What is the wondrous city of Venice other than a most impractical, no impossible dream that somehow or other became true?
I never stop dreaming and neither, I believe, do you, my fellow home exchangers. The difference is we can make our dreams come true. Our dream destinations may be far away but if they exist nine times out of ten there’s a home exchanger living in one them who is also looking for somewhere different. The joy of it all is that their ‘different’ is your ‘same old, same old’ and vice versa. So, who can say there is no room for dreamers? We dreamers make the world go round.
And the last rule, expect more than others think is possible just tags onto the dreamers rule. As I walk up to my next home exchange property I am expecting nothing less than a fabulous adventure. I don’t necessarily expect the fridge/washing-machine/air-conditioning/heating to be exactly the same as mine at home. I don’t worry about that fact than none of the food in the local shop looks familiar and nor do I get embarrassed about not speaking the language brilliantly. If at all. I, and my travelling companion, mostly my husband expect, a great and eventful time. We have never been disappointed.
So, my fellow adventurers, what does 2014 hold for us all? I’m tripping back to Australia, the other side this time, Western Australia where our daughter is about to have her first baby and where our home exchange house is just around the corner.
We risked it first time around, we cared enough to pursue the life we believed was out there; we dreamed and we expected our dreams to come true. If this isn’t the secret of life, what is?
- Close your eyes, click a button and see what destination appears on your screen. Plan to go there.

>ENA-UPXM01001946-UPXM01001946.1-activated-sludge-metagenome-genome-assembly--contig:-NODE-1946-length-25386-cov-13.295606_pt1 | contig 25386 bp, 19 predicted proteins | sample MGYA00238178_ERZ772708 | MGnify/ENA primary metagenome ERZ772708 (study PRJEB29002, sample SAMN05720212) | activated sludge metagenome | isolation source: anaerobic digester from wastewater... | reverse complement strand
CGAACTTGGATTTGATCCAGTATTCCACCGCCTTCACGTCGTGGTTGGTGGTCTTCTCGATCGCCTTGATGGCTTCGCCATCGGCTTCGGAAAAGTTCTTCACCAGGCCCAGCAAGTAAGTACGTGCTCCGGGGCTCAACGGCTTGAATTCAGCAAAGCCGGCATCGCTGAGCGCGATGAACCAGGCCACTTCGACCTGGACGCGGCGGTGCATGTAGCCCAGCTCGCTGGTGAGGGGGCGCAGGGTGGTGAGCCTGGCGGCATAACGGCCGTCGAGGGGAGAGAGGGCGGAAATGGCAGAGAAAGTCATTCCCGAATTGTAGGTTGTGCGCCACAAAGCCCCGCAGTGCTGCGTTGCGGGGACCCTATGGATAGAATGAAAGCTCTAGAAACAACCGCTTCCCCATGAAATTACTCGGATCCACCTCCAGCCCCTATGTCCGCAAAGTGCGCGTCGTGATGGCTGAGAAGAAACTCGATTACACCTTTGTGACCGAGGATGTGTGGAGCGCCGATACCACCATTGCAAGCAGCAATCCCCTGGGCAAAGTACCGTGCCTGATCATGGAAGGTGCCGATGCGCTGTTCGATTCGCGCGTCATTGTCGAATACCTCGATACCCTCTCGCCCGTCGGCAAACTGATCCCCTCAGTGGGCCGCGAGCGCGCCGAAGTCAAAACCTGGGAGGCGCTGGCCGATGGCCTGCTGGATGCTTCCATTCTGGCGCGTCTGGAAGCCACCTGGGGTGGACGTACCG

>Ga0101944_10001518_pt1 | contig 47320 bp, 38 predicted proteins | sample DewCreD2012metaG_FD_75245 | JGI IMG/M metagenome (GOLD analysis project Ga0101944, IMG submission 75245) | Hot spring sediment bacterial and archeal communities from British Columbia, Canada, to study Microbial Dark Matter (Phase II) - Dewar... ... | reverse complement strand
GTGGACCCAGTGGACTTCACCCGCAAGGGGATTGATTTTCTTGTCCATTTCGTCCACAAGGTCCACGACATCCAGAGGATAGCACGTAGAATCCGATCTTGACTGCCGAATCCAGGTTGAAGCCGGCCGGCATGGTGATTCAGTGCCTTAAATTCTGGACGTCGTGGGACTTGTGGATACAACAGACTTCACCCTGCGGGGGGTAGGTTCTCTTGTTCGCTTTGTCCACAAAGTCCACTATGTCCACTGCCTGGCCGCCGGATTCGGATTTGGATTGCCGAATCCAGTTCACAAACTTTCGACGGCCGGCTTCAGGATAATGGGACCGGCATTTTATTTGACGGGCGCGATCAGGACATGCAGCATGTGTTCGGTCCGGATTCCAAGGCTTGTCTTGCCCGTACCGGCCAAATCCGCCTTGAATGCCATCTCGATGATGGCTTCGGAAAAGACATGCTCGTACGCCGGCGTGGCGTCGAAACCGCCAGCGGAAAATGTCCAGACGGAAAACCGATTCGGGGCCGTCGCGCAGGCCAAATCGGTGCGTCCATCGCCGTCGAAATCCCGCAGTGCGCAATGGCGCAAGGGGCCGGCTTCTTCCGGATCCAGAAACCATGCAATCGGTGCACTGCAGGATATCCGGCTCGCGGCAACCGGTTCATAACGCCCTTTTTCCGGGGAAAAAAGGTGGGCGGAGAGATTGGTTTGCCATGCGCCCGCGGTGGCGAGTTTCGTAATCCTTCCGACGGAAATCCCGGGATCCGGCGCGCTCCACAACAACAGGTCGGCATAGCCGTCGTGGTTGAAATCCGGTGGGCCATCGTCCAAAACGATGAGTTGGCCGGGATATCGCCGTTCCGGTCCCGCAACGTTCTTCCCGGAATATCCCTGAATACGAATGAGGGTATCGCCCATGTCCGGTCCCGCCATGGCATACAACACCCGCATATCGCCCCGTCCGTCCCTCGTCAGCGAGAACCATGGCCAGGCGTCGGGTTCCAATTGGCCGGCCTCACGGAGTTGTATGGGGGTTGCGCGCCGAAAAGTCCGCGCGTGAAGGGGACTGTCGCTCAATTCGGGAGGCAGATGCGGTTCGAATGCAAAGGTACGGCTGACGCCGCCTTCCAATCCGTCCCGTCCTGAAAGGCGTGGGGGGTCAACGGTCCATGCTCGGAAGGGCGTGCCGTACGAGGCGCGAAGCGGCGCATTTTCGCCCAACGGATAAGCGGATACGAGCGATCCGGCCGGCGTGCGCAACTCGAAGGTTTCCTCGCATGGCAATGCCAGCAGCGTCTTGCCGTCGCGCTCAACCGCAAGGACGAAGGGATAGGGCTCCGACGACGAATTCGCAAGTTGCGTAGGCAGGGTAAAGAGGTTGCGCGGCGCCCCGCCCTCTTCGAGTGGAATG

- Try answering a non-English enquiry with a few words of your potential home exchangers language. Even a simple Hola or Bonjour or Buon giorno shows willing.
- Don’t ignore comfort. Nice pillows, clean sheets, no fibs about wifi, satellite TV or whatever if they don’t exist. But embrace adventure. It’s the only way to see the world in colour.
About the author
Sandra has been a freelance broadcaster, journalist and writer all her working life. She has reported on TV for Thames Television, London, presented on radio for the British Broadcasting Corporation and has written for The Sunday Times, You Magazine, Punch, Times 2, She Magazine and High Life where she became commissioning editor. Later she became editor of Business Life and created the highly successful sister magazine to High Life for British Airways Club World and Frequent Flyers. She became an enthusiastic home exchanger after writing an article about it for the British national daily newspaper, The Guardian when she interviewed Ed Kushins, the founder of Homeexchange.com. Since then she has traveled to Rome, Sicily, California, Melbourne, Perth, Morocco and Venice, writing about her adventures not only for various glossy magazines, but for HomeExchange.com. Sandra has been married to Jafar Ramini for 40 years and has three adult children and four grandchildren.